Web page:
Are you totally convinced that societies as a whole are changing and there‘s more openness and understanding towards gender roles?
Yeah, I think there‘s definitely a palpable shift compared to the time when I was 15 and a teenager in the mid noughties. There‘s been a huge shift in the last ten years. There are artists now like Christine & The Queens. It‘s amazing to have a queer woman like that who‘s exploring her sexuality in front of everyone and working out how it is. But I also would say the big pendulum still has to swing more towards the other way before everything lands in the middle.
How bearable would it be for you if people saw you first and foremost as a queer artist? You know how the press is, everybody is now queer, queer, queer, it‘s hip and it‘s trendy, it‘s not necessarily about you being this person and this musician. It‘s more about the tag. Does that worry a bit?
It‘s an interesting one. I always said I don‘t want my music to be defined by my sexuality, I want my music to be defined by the music and what I‘m trying to say. Obviously it‘s now become more of a crossover since I‘m openly talking about my sexuality within the sphere of my art in that way, so I have an issue with being thought as a queer artist. I kind of understand the need at the moment to keep putting people on that platform just to make it feel normal, it‘s like everywhere and it‘s fine. But sometimes you feel like you don‘t want to become commodified by that, especially like it‘s Pride Month and it‘s the classic thing that all these brands are chucking a rainbow flag on something (laughs). At the same time you know that visibility is important: But Pride should be every month, every day. I struggle with some areas of it and I also understand other parts of it.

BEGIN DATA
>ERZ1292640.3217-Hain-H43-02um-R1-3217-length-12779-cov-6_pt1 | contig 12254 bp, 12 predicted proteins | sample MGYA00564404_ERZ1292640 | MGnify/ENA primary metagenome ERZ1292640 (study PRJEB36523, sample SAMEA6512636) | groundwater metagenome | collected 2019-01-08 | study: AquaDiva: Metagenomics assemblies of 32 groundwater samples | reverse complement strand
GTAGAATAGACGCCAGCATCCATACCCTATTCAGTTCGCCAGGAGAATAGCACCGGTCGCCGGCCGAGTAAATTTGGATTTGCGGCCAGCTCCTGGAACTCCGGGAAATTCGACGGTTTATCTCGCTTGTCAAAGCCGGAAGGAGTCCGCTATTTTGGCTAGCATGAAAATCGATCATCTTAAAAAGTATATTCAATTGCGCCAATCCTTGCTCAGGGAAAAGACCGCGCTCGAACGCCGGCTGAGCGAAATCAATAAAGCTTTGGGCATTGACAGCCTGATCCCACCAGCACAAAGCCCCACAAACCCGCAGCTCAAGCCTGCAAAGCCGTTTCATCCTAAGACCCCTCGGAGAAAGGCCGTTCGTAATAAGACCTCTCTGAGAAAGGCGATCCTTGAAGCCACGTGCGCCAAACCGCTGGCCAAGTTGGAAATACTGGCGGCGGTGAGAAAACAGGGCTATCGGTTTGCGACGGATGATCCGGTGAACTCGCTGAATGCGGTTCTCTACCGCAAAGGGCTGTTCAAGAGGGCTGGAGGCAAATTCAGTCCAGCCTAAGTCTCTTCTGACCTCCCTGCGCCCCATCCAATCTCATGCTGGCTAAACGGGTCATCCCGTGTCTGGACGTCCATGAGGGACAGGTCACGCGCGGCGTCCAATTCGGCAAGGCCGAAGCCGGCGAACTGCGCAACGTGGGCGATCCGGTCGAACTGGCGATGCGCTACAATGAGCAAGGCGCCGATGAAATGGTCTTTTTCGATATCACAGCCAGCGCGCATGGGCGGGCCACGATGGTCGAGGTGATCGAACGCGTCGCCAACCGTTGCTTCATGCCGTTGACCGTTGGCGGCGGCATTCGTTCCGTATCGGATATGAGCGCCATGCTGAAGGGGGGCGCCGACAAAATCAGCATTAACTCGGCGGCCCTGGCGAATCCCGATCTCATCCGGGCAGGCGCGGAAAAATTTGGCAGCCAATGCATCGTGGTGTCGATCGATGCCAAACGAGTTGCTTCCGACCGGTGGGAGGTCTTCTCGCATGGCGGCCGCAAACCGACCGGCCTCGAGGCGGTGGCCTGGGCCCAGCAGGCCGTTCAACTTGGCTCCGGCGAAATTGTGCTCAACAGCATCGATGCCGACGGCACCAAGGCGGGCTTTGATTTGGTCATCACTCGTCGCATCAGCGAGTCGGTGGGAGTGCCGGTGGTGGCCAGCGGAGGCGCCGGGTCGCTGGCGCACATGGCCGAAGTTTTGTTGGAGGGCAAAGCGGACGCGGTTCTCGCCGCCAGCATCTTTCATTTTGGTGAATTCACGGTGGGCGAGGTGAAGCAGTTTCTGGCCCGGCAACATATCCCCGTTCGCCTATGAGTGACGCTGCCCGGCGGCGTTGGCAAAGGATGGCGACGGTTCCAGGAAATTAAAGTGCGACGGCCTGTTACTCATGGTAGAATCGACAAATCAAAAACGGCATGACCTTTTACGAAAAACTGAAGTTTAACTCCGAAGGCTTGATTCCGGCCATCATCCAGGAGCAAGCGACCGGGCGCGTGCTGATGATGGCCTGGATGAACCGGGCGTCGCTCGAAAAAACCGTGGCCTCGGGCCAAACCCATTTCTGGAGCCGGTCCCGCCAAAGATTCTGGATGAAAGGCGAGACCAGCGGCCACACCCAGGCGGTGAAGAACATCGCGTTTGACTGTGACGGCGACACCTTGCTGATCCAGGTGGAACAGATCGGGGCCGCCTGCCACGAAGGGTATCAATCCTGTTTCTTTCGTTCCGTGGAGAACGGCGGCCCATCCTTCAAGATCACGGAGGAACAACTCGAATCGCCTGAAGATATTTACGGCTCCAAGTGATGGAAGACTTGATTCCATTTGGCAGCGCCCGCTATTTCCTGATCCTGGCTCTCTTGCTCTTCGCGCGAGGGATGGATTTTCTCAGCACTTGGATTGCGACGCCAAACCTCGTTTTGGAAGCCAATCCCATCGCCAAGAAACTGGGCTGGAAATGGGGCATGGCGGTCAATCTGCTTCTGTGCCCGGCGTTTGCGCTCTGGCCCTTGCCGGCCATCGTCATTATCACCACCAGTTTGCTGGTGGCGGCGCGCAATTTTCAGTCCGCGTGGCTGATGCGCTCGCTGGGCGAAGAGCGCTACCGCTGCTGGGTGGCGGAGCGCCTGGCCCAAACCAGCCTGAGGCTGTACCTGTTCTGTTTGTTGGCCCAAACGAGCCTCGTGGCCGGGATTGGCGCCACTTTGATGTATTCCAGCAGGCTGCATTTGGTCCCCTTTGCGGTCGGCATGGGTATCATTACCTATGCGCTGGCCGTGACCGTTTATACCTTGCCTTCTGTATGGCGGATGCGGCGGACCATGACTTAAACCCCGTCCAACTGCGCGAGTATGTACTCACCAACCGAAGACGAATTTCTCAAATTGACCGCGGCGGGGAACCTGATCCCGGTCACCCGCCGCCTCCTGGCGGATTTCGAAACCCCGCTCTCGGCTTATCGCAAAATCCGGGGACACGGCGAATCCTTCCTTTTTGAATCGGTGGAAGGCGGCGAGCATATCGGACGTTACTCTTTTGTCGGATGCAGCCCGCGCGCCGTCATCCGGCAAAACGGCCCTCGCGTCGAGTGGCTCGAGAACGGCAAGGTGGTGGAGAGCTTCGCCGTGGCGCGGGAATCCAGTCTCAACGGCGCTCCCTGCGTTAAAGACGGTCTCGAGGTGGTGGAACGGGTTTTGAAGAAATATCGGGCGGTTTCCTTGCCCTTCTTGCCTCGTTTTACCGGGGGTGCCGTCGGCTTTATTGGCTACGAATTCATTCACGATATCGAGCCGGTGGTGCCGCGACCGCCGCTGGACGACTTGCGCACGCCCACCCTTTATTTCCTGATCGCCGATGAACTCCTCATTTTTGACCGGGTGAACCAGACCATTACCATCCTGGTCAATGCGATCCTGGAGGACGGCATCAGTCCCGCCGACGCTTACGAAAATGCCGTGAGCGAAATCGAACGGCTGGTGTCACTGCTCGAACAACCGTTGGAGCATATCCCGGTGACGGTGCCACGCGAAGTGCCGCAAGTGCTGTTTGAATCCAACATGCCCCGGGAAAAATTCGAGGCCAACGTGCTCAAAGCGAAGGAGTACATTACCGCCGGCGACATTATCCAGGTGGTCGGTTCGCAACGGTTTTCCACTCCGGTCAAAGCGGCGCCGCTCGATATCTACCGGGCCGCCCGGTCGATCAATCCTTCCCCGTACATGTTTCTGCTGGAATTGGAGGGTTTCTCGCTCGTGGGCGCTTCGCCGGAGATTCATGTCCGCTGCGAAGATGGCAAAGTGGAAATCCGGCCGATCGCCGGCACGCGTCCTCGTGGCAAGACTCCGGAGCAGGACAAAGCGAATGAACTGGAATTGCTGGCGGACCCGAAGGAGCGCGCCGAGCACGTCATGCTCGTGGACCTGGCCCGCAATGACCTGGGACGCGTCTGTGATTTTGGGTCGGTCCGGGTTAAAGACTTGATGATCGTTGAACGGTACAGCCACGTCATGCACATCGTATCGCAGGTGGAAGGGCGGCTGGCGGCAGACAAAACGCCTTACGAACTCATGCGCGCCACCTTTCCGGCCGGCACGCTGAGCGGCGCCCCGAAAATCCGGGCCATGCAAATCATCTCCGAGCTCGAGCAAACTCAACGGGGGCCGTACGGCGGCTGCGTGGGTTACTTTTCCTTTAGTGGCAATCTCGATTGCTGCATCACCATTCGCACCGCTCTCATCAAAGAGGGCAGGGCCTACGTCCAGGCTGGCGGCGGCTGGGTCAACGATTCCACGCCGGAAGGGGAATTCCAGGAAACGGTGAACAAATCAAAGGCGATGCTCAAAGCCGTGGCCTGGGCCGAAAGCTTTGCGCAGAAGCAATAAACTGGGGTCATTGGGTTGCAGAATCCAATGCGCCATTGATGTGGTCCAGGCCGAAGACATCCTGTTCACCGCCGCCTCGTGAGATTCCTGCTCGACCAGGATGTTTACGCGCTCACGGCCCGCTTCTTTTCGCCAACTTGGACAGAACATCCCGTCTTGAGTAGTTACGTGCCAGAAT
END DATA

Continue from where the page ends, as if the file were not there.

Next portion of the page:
Talking about visibility…you‘re caressing a piglet on the cover of the promo CD, on the cover of the actual CD the same animal is right in front your breast. I don‘t know if it‘s sucking the breast…
…no, it‘s not sucking the breast, it‘s sleeping in my arms…
Why did you choose this kind of cover?
The cover is inspired by Dutch photographer Rineke Dijkstra. I was studying art when I was 17 and I saw a series she did of new mums with their babies just after delivery. There‘s something very feminine in a non-sexualized way about it. It is really powerful but also incredibly vulnerable and it‘s got this relaxed stark beauty to it too. I had it all in my head when I was thinking about the album in the way it‘s encompassing all facets of the emotional character. There‘s stuff in the lyrics that is quite ugly, it doesn‘t really shed me in a particularly good light. There‘s also stuff that is very tender, there‘s things that are really sad, there‘s humour all over it, there‘s arrogance and swagger and vulnerability. I wanted to encapsulate that kind of rawness in the same way she did with those pictures. I thought it would really represent the album well.